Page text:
I recently celebrated my brother’s seventh birthday at a magical place called Chuck E. Cheese’s. From the golden tokens being manually jiggled into their slots to the rogue skee-balls rolling around the floor to the kids pooling their tickets to buy matching jelly bracelets, the experience was reminiscent of birthday parties of yore. In fact, aside from someone finally determining the much-beloved ball pit was really just a colorful urinal, Chuck E. Cheese’s appears to be one of few childhood experiences untouched by time. It was fun to tell my brother I had the same birthday experience when I was his age.
But with the “dinner’s ready” text replacing the porch light flash and the personal gaming system replacing family game night and the iPad replacing everything else, it’s high time we update the “when I was your age stories.” (No one still believes that walked-to-school-in-the-snow-uphill-both-ways one anyways).Thus, “when I was your age”:
- Birthday party invitations came in an envelope
- Road trip entertainment consisted of coloring books and family sing-a-longs
- When you sent mail to someone, you could count on not having to hear back from them for at least a few weeks
- Having a roll of film developed was an expensive and exhilarating crap shoot
- You had to calculate and manually record your own bowling score
- Finding a Scrabble partner was an arduous task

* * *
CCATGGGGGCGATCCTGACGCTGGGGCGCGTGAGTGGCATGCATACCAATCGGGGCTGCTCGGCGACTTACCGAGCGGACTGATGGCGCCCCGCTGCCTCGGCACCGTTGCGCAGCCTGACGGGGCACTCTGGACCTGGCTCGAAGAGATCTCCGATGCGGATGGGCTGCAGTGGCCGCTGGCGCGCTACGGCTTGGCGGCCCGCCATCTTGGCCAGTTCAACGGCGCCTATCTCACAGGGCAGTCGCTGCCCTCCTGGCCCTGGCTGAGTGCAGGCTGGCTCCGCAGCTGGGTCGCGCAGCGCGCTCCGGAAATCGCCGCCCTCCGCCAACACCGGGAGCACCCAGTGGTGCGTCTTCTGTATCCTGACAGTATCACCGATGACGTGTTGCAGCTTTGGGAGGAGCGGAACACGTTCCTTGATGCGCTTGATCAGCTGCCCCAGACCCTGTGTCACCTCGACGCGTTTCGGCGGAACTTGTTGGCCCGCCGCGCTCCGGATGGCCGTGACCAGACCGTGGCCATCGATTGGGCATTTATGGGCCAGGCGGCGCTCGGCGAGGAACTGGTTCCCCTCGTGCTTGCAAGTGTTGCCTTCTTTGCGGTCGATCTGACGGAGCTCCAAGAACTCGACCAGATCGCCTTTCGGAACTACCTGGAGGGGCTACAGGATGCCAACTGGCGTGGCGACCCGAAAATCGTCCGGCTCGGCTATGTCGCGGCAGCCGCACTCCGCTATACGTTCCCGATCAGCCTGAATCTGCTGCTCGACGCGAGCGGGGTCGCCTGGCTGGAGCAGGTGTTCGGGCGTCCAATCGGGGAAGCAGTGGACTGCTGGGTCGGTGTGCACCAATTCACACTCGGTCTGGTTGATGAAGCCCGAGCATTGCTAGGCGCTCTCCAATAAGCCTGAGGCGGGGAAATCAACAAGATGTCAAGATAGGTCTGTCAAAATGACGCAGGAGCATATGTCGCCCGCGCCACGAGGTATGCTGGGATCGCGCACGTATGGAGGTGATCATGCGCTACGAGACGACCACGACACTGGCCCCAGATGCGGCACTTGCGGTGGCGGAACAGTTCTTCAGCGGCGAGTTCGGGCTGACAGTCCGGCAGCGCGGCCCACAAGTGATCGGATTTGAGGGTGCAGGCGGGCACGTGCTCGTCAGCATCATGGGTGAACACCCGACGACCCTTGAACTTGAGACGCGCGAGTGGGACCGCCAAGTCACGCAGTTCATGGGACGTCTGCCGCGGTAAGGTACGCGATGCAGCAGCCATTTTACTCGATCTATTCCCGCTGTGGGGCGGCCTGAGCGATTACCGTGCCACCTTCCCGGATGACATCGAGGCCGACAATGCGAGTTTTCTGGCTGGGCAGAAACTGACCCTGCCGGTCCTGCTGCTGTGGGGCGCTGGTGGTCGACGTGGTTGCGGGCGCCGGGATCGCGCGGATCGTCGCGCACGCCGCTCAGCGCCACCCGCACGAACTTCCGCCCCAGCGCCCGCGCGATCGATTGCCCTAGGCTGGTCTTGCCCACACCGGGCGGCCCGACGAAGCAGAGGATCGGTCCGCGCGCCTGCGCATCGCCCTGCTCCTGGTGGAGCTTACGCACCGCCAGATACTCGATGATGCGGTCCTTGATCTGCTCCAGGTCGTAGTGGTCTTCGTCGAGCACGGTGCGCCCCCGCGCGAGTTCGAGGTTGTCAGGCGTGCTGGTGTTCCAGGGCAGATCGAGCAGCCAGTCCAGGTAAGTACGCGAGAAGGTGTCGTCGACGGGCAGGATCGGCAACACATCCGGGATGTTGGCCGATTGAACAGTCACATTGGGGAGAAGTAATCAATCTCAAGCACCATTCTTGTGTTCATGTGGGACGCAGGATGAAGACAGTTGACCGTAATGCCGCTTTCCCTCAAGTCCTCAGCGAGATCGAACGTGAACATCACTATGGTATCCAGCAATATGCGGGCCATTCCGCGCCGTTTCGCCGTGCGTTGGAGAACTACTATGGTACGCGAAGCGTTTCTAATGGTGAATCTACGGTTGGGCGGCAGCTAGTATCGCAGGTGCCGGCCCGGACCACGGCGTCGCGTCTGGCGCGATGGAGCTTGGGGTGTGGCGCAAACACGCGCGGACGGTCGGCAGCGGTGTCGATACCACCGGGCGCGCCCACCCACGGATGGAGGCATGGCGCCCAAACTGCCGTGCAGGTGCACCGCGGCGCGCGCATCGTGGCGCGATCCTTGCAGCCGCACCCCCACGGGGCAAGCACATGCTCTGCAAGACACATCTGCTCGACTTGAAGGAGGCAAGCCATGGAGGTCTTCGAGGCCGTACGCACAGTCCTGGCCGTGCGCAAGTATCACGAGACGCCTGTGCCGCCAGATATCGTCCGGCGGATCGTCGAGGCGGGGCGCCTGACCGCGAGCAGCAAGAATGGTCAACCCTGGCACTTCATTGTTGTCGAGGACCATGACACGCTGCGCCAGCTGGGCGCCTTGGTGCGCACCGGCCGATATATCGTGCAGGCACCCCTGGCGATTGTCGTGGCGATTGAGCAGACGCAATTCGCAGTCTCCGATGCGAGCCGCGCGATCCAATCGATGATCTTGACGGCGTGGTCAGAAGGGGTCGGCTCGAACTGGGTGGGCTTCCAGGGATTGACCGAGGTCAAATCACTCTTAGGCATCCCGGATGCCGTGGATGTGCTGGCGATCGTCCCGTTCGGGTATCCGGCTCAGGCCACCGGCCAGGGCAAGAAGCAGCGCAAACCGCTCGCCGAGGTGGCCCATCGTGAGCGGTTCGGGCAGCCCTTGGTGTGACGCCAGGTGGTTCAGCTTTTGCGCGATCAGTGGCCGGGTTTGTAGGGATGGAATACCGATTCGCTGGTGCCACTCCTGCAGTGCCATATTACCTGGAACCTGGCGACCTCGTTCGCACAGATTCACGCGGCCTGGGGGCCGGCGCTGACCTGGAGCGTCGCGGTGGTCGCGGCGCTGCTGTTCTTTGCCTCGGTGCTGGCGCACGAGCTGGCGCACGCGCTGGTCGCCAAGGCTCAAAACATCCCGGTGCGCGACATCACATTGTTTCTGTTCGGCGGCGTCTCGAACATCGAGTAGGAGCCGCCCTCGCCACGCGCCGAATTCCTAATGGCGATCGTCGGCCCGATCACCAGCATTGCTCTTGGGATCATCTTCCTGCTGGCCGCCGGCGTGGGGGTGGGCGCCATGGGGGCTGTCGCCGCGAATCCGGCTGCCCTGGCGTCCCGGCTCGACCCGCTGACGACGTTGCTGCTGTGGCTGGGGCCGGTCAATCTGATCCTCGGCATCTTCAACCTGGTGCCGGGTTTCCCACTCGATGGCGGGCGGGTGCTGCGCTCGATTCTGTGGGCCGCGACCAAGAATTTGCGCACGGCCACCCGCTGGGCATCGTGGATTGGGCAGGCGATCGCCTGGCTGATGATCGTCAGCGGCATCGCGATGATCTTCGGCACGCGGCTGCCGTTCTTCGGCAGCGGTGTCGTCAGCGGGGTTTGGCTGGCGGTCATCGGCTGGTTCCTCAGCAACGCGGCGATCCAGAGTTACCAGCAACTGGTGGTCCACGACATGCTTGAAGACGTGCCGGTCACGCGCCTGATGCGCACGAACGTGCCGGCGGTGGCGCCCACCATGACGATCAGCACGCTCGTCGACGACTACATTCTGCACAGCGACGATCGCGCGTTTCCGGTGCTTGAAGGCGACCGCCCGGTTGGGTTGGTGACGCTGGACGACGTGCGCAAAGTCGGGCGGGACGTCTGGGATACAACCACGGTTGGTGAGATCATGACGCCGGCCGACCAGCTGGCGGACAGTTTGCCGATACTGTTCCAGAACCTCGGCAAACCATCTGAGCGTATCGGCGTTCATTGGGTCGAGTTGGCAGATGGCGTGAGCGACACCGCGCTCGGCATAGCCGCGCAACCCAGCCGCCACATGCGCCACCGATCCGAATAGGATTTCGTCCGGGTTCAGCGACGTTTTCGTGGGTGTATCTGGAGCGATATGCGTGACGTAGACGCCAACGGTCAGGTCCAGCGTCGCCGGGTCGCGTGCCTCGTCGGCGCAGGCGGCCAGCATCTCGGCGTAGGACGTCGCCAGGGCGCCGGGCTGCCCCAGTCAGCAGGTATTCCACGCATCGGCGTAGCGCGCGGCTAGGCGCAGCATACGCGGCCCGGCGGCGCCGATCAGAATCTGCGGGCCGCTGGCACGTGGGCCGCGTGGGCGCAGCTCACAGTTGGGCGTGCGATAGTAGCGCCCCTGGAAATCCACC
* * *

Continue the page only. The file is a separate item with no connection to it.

- The only new TV shows on during the summer were Lifetime movies
- “Going to the library” was a common leisure activity
- Highways across America were littered with the tinsel-like remnants of cassette tapes
- You had to memorize everyone’s phone number
- The only electronics to fear being grounded from were a curling iron and crimper
- In order to play a game you had to be in the same room as your opponents
- When someone told you to “look it up” they were referring to an encyclopedia
- If you wanted to know if a boy liked you it required a hand-written multiple choice note
- Reading other people’s diaries was considered inappropriate
- Final versions of book reports were written using black ink, college-ruled paper, and sporadic splotches of white-out
- If you really liked a song on the radio you just had to keep on listening and hope for the best
- When you were done with a movie you had to rewind it or risk being fined
- “Posting” referred to the finger paintings, recipes, and photos on your refrigerator
- If something ran out of juice you had to go buy new batteries
It seems times are changing far faster in this generation than the last, and the “trials and tribulations” we went through as children don’t seem so rough until we’re explaining them to a kid who never had to learn cursive.
What “when I was your age” story can you add to the list?